Rent reviews

A rent review allows the landlord to recalculate the rent payable for the property. These reviews take place on a certain date or dates which are outlined in the lease, as well as stating how the review is to be carried out. How rent review provisions are drafted is important, as reviews are often based on either the Retail Price Index (RPI) or the Open Market. The two types of rent reviews are as follows:   

  • RPI-  this is a measure of inflation which changes from month to month, and depends on the current price of goods and services. Essentially, it’s a form of indexation. As RPI is based on inflation figures, this method can provide both the landlord and tenant with more certainty as it’s generally more consistent. RPI-based reviews are less contentious as they are based on a calculations, so both parties may be more agreeable to this kind of review. 
  • Open Market- this type of rent review reflects the value of the property on the Open Market at the date of the review. The review will compare the rent of others generally drafted to operate ‘upwards only.’ This means the reviewed rent will either increase in line with the Open Market or remain the same. This protects the landlord and allows them to retain the same level of rent.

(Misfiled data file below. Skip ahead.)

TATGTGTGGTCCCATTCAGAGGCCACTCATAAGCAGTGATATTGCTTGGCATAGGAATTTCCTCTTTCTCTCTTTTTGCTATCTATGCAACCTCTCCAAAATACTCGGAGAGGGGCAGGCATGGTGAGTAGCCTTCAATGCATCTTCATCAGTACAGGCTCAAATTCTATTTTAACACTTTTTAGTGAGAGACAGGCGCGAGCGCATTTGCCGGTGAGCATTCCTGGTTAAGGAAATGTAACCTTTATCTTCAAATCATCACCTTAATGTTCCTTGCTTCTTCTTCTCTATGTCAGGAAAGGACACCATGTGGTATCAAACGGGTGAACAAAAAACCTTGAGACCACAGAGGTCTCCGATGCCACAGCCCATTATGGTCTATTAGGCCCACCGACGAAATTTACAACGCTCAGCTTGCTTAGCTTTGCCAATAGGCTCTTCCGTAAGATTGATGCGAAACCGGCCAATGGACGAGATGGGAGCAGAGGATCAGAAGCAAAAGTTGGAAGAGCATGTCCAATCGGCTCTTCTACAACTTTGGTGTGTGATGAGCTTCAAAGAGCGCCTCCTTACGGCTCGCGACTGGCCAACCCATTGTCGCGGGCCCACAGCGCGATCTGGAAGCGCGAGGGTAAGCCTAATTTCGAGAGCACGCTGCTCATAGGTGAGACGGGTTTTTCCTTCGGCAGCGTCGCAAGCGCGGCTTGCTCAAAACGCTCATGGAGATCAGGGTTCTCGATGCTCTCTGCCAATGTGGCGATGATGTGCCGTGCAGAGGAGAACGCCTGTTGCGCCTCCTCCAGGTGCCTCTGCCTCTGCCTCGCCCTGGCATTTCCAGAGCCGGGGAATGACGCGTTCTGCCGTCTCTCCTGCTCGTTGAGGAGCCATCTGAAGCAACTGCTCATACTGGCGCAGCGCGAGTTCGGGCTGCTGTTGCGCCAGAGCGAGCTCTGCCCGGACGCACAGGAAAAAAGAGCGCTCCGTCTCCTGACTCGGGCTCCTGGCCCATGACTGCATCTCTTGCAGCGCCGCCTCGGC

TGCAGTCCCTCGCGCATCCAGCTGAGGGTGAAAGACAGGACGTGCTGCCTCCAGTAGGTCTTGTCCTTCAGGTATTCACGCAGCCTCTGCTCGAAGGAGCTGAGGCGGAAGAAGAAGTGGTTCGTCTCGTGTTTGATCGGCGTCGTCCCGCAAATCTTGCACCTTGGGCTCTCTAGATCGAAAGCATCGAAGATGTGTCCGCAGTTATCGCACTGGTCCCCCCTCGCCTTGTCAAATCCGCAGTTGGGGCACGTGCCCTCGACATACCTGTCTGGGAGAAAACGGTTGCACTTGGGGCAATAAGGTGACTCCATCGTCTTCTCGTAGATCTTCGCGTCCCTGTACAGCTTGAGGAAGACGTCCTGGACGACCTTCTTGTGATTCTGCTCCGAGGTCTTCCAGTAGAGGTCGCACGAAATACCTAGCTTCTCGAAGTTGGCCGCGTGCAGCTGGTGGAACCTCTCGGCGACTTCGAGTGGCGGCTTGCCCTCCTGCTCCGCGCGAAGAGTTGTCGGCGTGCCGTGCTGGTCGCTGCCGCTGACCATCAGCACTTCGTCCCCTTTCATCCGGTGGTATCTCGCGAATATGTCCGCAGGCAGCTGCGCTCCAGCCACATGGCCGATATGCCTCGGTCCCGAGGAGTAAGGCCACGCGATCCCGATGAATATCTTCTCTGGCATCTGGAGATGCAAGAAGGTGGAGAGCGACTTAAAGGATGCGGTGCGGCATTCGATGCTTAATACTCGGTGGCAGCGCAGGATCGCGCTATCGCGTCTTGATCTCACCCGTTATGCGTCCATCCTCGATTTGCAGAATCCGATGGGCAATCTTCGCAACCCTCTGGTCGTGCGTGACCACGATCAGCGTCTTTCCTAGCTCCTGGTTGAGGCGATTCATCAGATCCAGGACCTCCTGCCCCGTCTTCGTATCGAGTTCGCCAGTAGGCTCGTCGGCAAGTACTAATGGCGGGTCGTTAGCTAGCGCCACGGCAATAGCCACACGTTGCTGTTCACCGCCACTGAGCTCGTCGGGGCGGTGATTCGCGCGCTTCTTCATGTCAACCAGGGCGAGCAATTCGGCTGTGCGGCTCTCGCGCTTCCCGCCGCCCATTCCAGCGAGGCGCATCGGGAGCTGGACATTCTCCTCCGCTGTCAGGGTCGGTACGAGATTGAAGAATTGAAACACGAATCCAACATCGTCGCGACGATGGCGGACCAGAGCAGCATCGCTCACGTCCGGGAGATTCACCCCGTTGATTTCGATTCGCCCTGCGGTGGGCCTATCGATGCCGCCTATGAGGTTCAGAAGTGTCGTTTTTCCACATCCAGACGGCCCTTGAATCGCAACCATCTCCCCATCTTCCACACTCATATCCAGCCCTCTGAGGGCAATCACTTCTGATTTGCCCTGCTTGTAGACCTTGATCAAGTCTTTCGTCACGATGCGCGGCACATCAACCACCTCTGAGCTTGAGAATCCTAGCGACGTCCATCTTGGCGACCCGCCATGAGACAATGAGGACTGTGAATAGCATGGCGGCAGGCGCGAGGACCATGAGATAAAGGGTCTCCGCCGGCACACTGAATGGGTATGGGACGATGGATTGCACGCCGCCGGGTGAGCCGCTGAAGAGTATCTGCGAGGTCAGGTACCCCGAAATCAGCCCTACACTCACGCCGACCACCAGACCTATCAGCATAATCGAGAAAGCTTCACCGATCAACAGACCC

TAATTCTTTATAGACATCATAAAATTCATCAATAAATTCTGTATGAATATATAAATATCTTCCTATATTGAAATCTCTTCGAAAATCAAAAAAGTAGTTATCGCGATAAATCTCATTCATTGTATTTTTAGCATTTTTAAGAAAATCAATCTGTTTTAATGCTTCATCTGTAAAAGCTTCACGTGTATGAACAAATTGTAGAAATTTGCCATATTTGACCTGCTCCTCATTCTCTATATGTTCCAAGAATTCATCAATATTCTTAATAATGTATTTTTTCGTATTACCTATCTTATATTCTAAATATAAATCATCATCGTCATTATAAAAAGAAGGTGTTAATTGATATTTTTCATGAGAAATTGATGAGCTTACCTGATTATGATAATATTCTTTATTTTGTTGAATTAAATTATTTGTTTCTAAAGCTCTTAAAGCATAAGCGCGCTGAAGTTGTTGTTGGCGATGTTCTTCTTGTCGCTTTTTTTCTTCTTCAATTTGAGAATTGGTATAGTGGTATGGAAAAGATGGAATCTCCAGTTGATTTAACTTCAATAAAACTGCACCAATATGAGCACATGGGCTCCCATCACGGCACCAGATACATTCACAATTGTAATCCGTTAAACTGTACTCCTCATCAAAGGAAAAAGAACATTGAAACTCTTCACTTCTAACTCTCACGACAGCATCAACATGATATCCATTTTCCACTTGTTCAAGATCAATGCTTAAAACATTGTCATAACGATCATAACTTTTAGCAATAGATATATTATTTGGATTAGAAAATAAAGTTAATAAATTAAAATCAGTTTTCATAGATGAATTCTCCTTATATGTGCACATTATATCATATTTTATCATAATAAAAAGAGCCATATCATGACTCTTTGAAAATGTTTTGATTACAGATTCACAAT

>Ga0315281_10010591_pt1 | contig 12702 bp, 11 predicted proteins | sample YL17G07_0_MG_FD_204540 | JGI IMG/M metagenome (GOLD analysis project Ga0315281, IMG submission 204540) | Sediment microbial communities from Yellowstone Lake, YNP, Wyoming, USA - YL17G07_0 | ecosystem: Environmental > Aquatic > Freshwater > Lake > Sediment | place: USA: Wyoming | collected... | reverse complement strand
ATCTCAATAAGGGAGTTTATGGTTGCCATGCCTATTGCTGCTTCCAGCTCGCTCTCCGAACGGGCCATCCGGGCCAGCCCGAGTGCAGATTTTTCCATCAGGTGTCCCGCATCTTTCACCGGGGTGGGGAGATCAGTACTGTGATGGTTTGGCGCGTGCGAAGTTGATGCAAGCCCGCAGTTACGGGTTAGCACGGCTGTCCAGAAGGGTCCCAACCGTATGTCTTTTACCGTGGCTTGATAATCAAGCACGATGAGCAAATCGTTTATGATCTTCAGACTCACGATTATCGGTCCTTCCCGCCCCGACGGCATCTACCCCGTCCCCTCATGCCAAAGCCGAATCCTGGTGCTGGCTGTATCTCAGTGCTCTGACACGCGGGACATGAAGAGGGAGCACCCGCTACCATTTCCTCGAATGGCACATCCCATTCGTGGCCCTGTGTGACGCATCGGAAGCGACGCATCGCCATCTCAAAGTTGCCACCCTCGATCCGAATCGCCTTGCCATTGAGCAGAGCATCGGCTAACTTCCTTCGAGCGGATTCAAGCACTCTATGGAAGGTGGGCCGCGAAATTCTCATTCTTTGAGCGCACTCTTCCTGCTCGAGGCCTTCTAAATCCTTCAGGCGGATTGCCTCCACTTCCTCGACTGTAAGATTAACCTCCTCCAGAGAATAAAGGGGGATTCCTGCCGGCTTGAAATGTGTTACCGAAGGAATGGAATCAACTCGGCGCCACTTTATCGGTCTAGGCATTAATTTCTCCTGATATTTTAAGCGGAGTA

Licences for change of use

If you want to change a property’s commercial use class, failure to obtain the necessary planning permissions could lead to significant financial penalties. In order to help businesses make the best use of commercial real estate, the Government has made the planning rules more flexible so that it is now possible to change between a range of commercial uses without the need for planning permission. If tthe current and proposed uses fall within the same use classes- for example, turning a Class A1 hairdressing salon into another A1 retail store then planning permission isn’t needed. However, changing a property’s commercial use class from A1 to A3  such as an establishment where customers can eat on-site then planning permission is needed. 

As a business, it’s vital that the process of buying and selling commercial property is undertaken efficiently and legally if the business is to maximise its investment or minimise any losses. A specialist commercial property solicitor will use their expertise to help businesses with a wide range of legal matters. Looking for assistance with commercial property Sunderland or commercial property Newcastle? Give us a call today.